We’d heard nice things about St. Marys and always meant to check it out, but until now it hadn’t happened. For some reason it seemed like it was too far off the beaten path from Cumberland, but it was actually only around a 20 minute detour. After our stay, we knew we would return – despite our difficulty leaving. But more on that in a bit.
St. Marys is a small, friendly town, and it’s well-known in the cruising community for having a great Thanksgiving celebration for cruisers. The night before Thanksgiving there is an oyster roast and pot luck social. On Thanksgiving day, local volunteers bring the turkeys and ham and cruisers bring all of the side dishes. Everyone helps to set up the tables and chairs while enjoying free coffee and donuts. Then on Friday there’s a swap meeting and book exchange.
We haven’t been to their Thanksgiving because in our perfect world, we’re a bit farther south. But now that we’ve been to St. Marys, if we are in the area for the holiday we will definitely go.
Our first night we heard Christmas music coming from the waterfront. A quick Google search showed that it was the annual St. Mary’s Christmas parade (on a weekday – odd), and lighting of the Christmas tree festival. We couldn’t hop in the dingy to watch because we didn’t have our Porta-Bote assembled yet, but a little while later we heard cheers. I poked my head out of the hatch and saw to a large Christmas tree lit up with silver holiday lights, so that was a nice introduction to the town.
St. Marys “downtown” is tiny, but the district was filled with lovely houses and gigantic live oak trees. The welcome center even had a walking map that showed you where the larger trees were, listed by diameter. The waterfront park was very nice, and there was a submarine museum and one of the oldest cemeteries in Georgia, neither of which we got around to seeing. There’s always something saved for next time!
On departure day we planned to head out the St. Marys inlet and back in the St. Johns inlet. It’s only about 20 miles, but the timing was such that we could ride the current both ways. This would let us avoid fighting the current for part of the way on the ICW. To our surprise though, when we started raising the anchor we raised about five feet of chain and that was it. We were caught – hard – on something. Well this was a first.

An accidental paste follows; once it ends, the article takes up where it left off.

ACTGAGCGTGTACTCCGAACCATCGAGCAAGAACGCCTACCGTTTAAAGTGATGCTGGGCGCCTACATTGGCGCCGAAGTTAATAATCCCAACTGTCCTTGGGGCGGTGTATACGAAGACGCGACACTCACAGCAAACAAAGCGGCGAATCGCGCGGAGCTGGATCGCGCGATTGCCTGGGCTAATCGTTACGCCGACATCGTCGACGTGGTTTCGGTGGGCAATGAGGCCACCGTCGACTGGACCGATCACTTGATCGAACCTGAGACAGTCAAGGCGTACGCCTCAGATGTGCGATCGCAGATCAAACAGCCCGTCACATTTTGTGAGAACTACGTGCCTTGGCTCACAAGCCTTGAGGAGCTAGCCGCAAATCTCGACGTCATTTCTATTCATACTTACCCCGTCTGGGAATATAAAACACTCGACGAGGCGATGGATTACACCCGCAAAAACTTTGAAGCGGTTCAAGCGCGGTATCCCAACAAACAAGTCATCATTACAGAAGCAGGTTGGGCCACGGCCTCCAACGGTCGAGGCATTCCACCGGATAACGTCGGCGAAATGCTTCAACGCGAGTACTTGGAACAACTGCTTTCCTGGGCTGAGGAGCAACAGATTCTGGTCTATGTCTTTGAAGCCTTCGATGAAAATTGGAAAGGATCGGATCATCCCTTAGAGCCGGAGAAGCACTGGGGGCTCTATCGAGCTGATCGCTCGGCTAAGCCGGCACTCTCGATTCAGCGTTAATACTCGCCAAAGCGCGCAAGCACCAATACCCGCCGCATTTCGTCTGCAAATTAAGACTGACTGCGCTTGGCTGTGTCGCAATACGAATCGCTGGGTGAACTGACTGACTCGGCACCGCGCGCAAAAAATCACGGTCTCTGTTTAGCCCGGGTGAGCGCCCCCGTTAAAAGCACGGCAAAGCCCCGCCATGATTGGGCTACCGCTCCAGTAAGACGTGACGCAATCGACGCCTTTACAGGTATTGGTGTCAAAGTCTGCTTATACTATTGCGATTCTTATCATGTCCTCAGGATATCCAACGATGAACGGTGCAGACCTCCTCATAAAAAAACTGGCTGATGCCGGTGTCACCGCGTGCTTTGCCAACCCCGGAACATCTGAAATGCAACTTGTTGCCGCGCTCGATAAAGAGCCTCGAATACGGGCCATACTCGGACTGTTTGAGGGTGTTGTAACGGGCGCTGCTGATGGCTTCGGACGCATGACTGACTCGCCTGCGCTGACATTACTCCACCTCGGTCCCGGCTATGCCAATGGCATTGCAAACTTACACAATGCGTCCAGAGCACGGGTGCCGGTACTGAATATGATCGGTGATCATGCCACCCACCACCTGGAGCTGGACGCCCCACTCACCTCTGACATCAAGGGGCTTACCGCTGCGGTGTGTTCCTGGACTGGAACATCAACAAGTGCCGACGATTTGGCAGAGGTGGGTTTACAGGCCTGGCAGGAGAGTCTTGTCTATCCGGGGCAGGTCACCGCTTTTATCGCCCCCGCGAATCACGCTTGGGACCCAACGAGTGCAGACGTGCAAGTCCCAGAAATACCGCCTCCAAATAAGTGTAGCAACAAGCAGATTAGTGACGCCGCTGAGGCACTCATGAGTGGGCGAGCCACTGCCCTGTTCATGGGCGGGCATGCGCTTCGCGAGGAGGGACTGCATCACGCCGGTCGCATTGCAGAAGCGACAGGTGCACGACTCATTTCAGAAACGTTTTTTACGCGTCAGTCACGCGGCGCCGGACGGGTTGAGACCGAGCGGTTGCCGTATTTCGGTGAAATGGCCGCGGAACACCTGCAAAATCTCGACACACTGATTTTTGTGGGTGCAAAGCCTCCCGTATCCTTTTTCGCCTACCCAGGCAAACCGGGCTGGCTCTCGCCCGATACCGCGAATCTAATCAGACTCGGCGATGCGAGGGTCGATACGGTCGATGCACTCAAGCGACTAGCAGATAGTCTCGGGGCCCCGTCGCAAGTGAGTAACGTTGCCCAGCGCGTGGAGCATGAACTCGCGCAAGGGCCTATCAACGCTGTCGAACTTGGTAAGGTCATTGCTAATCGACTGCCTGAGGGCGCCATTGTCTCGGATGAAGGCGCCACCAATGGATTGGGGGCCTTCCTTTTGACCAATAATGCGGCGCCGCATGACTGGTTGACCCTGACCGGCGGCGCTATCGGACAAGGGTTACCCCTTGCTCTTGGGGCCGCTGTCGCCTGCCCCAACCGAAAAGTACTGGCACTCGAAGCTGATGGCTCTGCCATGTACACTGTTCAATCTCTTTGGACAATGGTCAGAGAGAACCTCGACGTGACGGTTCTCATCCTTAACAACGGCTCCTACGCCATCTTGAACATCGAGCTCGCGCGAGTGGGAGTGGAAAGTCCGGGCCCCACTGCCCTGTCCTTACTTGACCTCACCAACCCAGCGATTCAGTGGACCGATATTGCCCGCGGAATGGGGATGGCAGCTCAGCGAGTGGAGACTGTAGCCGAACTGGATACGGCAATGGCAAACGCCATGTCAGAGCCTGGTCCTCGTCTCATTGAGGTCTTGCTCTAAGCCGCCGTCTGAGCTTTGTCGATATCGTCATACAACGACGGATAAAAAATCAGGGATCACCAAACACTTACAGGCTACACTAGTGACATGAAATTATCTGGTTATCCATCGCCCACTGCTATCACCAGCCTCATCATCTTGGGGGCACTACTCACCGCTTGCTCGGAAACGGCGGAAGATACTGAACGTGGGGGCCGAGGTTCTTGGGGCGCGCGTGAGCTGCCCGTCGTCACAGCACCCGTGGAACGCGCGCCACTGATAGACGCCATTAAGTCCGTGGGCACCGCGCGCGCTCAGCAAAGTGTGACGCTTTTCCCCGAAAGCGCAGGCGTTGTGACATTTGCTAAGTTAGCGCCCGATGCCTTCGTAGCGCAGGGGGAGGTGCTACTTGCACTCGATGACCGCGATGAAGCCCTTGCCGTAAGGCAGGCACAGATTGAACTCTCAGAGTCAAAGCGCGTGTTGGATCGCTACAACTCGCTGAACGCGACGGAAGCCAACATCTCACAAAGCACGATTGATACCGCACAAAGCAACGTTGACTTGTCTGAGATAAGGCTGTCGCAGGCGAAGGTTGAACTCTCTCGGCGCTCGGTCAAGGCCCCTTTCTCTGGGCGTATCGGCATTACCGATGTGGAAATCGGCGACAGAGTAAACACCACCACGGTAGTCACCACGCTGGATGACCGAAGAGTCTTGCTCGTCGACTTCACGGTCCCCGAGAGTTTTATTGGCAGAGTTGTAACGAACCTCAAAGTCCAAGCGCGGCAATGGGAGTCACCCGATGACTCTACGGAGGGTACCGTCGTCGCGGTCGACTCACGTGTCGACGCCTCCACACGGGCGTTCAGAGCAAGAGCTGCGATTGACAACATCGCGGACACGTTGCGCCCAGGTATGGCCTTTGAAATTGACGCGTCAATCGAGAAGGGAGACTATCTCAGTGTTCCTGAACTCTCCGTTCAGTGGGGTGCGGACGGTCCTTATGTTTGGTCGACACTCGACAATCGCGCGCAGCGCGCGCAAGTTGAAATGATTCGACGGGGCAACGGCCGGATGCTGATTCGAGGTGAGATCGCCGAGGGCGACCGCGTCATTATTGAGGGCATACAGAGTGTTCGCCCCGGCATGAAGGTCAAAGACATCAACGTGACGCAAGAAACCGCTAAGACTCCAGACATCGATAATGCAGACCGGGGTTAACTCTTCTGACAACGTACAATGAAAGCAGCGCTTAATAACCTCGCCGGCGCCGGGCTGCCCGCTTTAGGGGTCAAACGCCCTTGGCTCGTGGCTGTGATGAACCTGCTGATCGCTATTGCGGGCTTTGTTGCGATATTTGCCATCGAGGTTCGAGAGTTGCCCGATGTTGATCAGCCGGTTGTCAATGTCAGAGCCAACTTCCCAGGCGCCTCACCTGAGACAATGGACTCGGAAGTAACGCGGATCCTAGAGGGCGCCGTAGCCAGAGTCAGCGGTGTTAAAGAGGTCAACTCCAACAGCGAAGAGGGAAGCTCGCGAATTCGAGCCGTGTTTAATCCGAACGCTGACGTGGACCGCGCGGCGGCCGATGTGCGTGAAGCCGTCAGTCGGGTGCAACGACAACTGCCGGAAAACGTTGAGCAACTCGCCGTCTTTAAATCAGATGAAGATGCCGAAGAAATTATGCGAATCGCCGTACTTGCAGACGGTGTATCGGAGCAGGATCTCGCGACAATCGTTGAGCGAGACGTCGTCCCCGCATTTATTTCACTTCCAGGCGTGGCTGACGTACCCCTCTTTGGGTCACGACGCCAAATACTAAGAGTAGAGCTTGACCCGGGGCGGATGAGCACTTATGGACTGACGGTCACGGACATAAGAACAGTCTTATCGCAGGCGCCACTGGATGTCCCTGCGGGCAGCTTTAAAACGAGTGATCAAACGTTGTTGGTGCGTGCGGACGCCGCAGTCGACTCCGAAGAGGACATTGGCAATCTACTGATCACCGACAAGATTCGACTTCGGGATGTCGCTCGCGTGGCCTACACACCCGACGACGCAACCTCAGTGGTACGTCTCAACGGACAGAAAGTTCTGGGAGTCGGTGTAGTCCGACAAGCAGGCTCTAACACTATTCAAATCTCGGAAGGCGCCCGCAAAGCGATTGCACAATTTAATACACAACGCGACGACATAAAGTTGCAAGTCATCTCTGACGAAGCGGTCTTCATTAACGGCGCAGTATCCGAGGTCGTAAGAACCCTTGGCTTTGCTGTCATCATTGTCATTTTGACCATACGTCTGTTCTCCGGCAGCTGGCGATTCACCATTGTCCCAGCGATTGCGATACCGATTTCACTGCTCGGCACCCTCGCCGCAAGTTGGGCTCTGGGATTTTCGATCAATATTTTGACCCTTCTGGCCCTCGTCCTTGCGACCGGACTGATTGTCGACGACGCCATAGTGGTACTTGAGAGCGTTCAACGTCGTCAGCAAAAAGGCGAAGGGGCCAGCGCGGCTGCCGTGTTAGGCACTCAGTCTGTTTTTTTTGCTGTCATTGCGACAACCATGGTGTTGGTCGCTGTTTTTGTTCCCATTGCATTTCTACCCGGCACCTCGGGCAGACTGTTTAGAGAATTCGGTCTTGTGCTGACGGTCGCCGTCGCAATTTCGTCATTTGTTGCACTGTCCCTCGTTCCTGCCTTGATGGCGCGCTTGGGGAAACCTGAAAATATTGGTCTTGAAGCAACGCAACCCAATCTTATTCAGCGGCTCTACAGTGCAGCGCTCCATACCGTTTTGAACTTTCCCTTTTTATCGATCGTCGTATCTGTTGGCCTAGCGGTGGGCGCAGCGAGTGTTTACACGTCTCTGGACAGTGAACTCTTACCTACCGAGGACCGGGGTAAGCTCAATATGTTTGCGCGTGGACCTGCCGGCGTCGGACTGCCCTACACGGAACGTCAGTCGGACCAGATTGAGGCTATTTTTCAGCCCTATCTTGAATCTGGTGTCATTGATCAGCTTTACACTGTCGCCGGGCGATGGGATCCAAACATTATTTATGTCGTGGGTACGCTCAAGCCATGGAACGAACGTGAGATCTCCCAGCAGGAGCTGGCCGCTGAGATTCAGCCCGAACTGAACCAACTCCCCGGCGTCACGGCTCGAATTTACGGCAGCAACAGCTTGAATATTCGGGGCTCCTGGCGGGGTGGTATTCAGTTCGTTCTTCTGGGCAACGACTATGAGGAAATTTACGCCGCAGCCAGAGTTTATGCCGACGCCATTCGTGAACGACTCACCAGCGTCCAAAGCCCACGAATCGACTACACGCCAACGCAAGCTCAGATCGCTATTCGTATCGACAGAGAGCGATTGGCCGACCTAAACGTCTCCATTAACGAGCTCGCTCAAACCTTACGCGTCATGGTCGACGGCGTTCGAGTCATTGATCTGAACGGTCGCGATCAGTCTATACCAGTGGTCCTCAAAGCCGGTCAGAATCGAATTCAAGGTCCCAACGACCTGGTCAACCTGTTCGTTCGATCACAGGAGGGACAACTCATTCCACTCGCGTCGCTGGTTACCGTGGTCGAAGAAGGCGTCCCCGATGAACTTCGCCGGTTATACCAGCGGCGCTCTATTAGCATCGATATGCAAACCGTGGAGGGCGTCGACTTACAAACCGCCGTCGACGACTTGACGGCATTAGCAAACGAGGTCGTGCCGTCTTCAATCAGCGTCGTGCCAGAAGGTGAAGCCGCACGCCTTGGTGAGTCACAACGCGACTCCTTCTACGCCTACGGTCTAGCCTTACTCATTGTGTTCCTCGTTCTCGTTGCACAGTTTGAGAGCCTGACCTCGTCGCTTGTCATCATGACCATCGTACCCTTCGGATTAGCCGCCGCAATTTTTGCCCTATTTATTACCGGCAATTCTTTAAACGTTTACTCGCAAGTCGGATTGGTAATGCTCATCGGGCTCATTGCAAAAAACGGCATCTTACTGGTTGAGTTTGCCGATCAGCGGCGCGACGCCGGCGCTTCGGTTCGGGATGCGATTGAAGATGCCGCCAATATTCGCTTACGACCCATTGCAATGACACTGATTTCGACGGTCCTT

We tried the usual things we had read about. Circling around, putting the boat in forward and reverse, but our options were limited since we could only raise the chain those five feet. After 20 minutes or so, we knew we needed to call TowBoat. Hopefully he could get us off without our needing to hire a diver.
It was 7:00 a.m., but fortunately there was a TowBoat operator in Fernandina Beach, so he arrived about an hour later. He let out a ton of line, drove wide circles around our boat until the line caught on something, and then he started pulling on the “something.”
It took his two 150-hp outboards awhile, but eventually something gave and a stanchion came up. He told us to start raising our chain, and shortly after that a metal pole for a cabin top light came up. Apparently our chain had gotten caught on the remains of a sunken power boat. No wonder we hadn’t budged during our three-night stay! LOL! Luckily we hadn’t dropped the anchor on the boat, or I suspect we would have needed a diver.
We were free about an hour after he started, but it was enough to lose the timing for hopping outside to Jacksonville. We waved goodbye to the TowBoat operator after thanking him profusely and giving him a tip, and continued motoring down the ICW.
Despite our difficulty actually leaving St. Marys, we’d definitely return. We just won’t anchor in that spot next time!